Intra- and Inter-Examiner Reliability of the Video Head Impulse Test
The measurement of eye movement can aid in the detection and localization of vestibular pathology due to the relationship between the function of the vestibular sensory receptors in the inner ear and the eye movements produced by the vestibulo-ocular reflex (VOR). The majority of tests of vestibular function involve the measurement of horizontal eye movements produced by stimuli that activates the horizontal semicirculuar canals (hSCCs). The video head impulse test (vHIT) is a new clinical test of dynamic SCC function that uses a high-speed digital video camera embedded in light-weight goggles to record head and eye movement during passive head rotations. There are no published data concerning the examiner reliability of the vHIT. A prospective repeated measures design was used to assess test-retest reliability of the hSCC vHIT in young healthy adult participants (n=44). The vHIT was administered to each participant by each of two different examiners on two different days. A repeated measures analysis of variance was used to determine the effects of examiner, session, and hSCC on the magnitude of VOR gain (eye velocity/head velocity). The intra-class correlation coeffecient and the coefficient of repeatability were used to assess intra- and inter-examiner reliability.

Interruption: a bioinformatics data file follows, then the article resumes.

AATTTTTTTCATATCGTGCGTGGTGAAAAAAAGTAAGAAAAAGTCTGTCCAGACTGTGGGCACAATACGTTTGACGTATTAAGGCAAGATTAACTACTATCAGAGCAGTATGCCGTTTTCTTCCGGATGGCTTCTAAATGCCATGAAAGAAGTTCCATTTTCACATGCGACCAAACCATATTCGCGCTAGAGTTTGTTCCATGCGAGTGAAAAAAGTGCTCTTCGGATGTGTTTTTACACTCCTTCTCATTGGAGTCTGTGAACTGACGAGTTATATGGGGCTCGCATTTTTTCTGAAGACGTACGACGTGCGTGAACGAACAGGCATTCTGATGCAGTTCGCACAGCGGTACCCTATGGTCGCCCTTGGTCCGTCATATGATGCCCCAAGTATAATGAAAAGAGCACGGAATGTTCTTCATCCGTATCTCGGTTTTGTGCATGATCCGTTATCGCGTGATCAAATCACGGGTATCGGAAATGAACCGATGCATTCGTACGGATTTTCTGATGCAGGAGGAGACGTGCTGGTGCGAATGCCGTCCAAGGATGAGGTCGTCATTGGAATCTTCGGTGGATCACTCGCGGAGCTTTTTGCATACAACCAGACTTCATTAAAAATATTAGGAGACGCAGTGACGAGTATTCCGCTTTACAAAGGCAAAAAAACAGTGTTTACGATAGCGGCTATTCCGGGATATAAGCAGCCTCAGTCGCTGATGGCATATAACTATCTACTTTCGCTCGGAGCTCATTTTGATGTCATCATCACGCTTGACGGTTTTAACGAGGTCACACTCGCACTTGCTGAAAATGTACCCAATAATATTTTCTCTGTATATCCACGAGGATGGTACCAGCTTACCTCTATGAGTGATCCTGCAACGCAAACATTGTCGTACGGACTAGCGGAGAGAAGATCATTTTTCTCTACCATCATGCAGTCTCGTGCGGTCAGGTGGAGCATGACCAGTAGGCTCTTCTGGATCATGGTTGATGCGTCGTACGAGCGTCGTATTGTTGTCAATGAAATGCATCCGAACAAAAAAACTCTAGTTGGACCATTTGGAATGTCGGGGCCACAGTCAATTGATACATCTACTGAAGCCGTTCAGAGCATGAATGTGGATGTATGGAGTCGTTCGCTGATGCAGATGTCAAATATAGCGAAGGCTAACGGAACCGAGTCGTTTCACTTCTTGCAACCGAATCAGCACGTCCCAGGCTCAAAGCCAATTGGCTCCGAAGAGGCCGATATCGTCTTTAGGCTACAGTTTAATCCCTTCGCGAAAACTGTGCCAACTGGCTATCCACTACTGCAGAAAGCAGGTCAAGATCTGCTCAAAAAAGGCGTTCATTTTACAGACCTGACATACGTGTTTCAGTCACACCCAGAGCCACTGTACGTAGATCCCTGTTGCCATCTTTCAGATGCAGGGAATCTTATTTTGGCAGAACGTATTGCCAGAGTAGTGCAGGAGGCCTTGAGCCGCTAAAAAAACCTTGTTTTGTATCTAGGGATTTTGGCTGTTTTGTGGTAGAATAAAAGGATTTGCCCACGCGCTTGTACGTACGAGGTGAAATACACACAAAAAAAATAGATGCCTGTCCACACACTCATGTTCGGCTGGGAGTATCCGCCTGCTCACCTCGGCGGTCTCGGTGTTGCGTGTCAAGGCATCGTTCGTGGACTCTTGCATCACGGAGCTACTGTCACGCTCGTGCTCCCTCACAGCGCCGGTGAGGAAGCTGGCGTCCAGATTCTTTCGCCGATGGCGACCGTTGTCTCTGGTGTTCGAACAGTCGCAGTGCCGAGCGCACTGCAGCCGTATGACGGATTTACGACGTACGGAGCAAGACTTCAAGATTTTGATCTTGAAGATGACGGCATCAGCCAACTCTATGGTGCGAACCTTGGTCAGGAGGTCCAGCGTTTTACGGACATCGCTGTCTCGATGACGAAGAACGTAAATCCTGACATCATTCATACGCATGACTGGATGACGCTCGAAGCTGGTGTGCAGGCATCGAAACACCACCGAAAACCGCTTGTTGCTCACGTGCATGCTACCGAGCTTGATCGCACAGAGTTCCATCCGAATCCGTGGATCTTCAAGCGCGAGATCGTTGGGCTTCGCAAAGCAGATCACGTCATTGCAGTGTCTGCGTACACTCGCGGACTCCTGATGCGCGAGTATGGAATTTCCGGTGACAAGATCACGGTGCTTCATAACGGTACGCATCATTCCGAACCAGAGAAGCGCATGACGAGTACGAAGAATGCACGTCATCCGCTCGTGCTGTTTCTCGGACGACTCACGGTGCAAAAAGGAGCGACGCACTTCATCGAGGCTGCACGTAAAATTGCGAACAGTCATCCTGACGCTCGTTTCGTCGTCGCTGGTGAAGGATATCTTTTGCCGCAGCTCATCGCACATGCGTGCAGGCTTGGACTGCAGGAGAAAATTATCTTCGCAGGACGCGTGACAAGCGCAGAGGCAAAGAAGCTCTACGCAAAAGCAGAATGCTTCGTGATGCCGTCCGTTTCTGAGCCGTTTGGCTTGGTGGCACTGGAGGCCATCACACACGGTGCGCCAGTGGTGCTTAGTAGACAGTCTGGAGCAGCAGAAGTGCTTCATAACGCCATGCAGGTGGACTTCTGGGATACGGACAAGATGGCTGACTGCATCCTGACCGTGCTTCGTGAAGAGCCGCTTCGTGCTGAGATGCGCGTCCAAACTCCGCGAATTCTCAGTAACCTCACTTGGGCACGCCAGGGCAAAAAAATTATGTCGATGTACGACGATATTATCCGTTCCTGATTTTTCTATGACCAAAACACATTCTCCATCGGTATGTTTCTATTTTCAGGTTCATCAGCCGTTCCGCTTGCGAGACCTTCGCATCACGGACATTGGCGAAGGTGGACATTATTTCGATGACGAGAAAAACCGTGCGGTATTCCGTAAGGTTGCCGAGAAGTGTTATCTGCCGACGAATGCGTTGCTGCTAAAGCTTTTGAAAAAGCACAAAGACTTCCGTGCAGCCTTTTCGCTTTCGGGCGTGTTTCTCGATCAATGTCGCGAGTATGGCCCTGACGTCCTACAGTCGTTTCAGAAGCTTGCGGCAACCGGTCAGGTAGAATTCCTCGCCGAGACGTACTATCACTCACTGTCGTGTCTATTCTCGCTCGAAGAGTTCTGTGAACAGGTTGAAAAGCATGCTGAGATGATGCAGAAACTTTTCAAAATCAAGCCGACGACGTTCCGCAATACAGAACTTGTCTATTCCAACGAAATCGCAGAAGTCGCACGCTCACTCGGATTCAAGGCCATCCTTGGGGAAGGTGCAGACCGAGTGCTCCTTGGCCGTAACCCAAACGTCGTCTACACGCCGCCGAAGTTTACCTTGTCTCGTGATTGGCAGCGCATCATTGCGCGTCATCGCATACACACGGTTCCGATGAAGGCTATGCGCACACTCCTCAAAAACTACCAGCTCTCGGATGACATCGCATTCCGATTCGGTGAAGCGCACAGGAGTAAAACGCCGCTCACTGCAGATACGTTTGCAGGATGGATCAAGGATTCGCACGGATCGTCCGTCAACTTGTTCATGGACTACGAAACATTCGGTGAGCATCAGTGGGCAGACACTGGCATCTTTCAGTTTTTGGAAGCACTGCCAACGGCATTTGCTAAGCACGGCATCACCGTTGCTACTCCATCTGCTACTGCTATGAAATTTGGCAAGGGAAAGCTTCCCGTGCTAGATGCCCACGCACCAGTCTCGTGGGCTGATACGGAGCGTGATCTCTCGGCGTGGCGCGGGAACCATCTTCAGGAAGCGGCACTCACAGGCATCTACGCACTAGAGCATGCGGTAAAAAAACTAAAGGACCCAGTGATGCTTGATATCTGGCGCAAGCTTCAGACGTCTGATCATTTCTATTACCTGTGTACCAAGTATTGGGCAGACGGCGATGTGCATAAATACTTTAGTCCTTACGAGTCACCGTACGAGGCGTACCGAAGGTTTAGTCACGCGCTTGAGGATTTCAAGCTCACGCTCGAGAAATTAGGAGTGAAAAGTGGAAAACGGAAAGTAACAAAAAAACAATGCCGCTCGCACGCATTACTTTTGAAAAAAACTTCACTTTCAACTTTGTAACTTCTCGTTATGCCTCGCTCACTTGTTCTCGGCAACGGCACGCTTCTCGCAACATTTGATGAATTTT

Murnane, Owen D.; Riska, Kristal M.; Rouse, Stephanie; and Akin, Faith W.. 2015. Intra- and Inter-Examiner Reliability of the Video Head Impulse Test. American Auditory Society Annual Meeting, Scottsdale, AZ.